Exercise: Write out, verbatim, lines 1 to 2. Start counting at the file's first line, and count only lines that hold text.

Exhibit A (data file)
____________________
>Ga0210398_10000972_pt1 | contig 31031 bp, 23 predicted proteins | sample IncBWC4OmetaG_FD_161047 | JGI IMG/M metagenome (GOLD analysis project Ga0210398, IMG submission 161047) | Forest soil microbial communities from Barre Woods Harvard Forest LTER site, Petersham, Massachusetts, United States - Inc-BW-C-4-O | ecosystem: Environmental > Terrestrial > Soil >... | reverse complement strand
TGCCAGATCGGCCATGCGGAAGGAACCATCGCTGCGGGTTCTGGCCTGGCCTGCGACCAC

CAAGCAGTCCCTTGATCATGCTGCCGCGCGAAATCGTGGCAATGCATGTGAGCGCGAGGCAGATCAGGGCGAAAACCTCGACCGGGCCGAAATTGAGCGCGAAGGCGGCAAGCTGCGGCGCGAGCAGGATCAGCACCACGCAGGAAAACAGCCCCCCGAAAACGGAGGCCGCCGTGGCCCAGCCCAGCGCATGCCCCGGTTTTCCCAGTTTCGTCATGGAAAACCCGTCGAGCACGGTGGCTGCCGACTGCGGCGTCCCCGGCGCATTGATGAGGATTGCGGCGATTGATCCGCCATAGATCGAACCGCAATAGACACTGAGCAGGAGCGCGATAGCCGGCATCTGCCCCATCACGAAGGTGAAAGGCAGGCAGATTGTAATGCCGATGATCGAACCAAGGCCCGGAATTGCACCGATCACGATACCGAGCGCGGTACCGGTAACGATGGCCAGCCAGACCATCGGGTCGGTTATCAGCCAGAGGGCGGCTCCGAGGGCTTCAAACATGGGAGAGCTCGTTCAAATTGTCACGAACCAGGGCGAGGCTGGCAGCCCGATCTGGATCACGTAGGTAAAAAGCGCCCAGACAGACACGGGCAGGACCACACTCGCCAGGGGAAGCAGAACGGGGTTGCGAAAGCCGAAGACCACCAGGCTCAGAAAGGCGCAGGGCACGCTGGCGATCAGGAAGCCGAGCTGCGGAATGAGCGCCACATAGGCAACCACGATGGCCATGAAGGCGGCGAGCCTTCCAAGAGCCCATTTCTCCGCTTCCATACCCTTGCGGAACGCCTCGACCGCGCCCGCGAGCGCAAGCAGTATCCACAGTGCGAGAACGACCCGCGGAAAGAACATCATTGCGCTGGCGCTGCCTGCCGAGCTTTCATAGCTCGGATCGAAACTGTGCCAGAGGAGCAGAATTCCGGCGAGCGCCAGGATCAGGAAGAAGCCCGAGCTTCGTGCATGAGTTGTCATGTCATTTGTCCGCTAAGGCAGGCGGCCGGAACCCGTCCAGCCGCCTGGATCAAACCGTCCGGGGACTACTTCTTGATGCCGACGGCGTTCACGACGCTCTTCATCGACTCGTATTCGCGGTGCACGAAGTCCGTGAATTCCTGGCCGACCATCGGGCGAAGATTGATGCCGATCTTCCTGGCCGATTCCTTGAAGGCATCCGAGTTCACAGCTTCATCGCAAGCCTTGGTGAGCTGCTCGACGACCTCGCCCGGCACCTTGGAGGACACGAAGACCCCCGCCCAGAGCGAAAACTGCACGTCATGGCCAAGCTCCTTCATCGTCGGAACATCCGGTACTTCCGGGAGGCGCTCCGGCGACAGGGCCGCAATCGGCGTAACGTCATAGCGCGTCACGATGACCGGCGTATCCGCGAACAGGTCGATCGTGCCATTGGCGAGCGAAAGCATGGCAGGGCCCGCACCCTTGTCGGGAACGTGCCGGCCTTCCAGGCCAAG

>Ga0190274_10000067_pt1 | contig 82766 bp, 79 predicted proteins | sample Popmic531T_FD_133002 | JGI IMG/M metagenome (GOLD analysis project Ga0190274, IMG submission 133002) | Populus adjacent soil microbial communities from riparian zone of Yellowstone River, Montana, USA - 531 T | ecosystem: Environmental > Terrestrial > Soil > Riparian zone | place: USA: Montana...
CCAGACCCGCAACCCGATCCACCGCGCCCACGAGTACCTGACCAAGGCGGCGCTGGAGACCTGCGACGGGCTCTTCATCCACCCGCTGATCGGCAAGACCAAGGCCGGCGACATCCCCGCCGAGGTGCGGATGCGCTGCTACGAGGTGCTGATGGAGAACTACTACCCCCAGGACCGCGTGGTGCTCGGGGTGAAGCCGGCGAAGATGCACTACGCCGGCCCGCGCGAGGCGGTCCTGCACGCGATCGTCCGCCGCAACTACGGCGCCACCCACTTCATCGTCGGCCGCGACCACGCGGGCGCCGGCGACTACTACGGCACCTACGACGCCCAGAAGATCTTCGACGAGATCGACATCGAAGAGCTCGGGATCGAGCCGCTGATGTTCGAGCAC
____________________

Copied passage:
>Ga0210398_10000972_pt1 | contig 31031 bp, 23 predicted proteins | sample IncBWC4OmetaG_FD_161047 | JGI IMG/M metagenome (GOLD analysis project Ga0210398, IMG submission 161047) | Forest soil microbial communities from Barre Woods Harvard Forest LTER site, Petersham, Massachusetts, United States - Inc-BW-C-4-O | ecosystem: Environmental > Terrestrial > Soil >... | reverse complement strand
TGCCAGATCGGCCATGCGGAAGGAACCATCGCTGCGGGTTCTGGCCTGGCCTGCGACCAC